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"There's no finish line. Far from done." World #1 tennis player Federer wins record 15th Grand Slam at Wimbledon
Roger Federer (born 8 August 1981) is a Swiss professional tennis player. He is currently ranked world No. 1, having previously held the number one position for a record 237 consecutive weeks. Many sports analysts, tennis critics, former and current players consider Federer to be the greatest tennis player of all time. Federer holds numerous male singles records, the most notable of which is winning an all-time record 15 Grand Slam titles, including a career Grand Slam. Federer has played an unprecedented 20 career Grand Slam finals, and as of July 2009 Federer has reached the semi-finals (or better) of the last 21 consecutive Grand Slam tournaments, a streak spanning over five years. As a result of his successes in tennis, Federer was named the Laureus World Sportsman of the Year for four consecutive years (2005–2008).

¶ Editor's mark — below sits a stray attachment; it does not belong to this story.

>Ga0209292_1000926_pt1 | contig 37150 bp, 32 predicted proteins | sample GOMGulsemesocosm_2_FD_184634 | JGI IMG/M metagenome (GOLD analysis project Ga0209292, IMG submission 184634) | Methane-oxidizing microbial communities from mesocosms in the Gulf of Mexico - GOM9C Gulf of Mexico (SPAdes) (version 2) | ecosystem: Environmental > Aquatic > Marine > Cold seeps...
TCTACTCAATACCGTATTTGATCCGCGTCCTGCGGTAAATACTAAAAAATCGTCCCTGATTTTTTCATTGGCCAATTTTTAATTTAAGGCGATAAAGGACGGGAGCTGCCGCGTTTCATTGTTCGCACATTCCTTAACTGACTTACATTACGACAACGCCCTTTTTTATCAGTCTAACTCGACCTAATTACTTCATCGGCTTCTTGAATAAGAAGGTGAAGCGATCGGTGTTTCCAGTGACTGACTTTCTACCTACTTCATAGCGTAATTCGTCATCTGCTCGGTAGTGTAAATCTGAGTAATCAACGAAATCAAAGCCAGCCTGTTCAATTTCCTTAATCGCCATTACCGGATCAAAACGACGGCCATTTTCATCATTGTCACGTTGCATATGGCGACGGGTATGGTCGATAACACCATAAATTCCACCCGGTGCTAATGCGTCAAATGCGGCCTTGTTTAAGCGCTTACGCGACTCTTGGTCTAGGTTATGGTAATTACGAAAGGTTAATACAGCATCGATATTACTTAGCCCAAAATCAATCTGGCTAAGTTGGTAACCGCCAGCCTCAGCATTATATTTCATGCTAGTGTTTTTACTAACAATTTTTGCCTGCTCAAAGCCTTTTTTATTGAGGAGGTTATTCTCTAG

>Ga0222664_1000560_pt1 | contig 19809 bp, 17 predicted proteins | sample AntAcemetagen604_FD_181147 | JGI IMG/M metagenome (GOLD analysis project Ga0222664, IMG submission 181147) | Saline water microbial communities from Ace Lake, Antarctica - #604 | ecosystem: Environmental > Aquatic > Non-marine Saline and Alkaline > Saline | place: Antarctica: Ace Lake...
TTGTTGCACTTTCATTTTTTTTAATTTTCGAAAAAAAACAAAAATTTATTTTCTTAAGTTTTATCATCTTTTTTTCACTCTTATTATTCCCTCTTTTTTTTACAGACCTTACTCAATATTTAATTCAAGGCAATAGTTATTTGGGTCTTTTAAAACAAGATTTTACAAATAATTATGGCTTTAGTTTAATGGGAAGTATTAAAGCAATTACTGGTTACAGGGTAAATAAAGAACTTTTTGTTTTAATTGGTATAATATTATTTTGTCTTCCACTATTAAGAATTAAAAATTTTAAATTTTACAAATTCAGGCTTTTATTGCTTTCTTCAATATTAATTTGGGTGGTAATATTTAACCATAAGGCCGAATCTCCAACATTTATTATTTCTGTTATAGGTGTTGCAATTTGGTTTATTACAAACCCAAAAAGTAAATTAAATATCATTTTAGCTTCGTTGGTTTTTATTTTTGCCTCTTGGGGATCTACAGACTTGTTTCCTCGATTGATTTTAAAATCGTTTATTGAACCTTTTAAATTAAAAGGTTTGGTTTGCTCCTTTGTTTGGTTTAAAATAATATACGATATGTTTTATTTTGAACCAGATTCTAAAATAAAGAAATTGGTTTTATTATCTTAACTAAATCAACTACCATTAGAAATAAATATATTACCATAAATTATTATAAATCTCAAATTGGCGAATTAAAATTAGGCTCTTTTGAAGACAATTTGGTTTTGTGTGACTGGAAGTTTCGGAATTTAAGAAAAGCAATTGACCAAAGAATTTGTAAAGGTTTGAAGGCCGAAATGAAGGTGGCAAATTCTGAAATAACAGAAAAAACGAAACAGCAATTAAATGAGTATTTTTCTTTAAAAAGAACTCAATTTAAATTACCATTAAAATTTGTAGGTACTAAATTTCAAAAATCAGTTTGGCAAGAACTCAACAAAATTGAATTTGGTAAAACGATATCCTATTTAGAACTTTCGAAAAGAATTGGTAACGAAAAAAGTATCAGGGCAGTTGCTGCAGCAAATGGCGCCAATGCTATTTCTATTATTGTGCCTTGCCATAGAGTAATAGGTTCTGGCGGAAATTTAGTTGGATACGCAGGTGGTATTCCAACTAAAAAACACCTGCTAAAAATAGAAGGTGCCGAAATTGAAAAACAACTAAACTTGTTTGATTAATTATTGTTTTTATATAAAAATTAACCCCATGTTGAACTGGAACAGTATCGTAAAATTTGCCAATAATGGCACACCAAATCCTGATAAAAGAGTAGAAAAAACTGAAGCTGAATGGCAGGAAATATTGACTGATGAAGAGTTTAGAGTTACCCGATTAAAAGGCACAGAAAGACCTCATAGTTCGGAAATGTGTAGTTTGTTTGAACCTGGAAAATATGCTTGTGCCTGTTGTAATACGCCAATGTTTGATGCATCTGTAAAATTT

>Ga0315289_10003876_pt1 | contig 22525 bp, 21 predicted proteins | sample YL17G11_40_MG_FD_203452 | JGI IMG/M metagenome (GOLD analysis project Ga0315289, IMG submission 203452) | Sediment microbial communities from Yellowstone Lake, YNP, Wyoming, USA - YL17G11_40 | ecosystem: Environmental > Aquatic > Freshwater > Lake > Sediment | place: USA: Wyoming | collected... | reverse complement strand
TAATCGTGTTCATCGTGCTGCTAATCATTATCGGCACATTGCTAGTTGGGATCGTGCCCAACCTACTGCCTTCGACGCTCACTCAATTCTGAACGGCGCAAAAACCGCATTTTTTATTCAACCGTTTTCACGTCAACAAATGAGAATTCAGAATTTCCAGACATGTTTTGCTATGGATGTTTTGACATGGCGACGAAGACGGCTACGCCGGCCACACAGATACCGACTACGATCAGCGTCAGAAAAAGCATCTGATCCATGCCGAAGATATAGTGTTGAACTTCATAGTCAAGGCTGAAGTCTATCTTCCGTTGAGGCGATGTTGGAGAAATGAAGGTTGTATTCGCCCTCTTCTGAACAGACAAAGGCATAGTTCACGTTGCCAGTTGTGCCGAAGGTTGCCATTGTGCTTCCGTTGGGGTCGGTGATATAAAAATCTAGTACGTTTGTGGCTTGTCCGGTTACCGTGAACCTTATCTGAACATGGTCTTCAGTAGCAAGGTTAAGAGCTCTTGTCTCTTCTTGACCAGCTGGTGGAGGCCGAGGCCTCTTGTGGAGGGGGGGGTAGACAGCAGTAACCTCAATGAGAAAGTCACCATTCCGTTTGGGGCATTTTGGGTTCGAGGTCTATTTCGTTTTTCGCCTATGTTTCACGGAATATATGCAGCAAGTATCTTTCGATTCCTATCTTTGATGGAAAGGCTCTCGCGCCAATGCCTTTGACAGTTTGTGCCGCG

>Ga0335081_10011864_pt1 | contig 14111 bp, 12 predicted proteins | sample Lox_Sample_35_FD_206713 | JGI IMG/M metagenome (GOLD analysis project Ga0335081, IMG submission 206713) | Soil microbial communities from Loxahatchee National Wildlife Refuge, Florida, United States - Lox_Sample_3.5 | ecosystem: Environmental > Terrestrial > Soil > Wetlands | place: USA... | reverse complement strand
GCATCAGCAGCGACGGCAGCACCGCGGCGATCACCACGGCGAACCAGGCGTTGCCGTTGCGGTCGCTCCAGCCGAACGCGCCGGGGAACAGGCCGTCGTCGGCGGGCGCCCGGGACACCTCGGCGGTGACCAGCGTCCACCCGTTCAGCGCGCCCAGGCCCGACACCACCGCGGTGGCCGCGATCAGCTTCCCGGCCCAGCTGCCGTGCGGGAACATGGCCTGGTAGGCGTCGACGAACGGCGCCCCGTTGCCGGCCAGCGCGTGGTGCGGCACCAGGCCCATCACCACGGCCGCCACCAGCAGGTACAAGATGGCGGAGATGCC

Bill Turner treats Zebedee with total kindness, winning over a friend from Nature, going together to the pub for a pint
A horse racing trainer loves to trot to the pub for a glass of Red Stripe lager - on his zebra. Dad-of-two Bill Turner bought 14-month-old Zebedee for £4,500 from a Dutch game reserve. Bill, 61, said: "He loves being ridden and it means I don't have to worry about being breathalysed."
Zebras are notoriously difficult to break in but the former jump jockey soon coaxed Zebedee to accept a bridle and saddle. In less than three weeks Bill was riding his new mount round his farm. Now Mr Turner rides Zebedee to his local, the King's Arms, for a pint after work.
Bill, who saddled 600 winners in 30 years as a trainer, said: "It's a mile and a half to the pub and Zebedee pricks up his ears every time we go. "The RSPCA says its OK to ride him." Bill's wife Tracy, 61, followed in a lorry on the first pub outing in case Zebedee tired and had to be driven back. But ten-stone Bill said: "He had no trouble and even cantered for a bit. The regulars got an incredible shock when I rode up."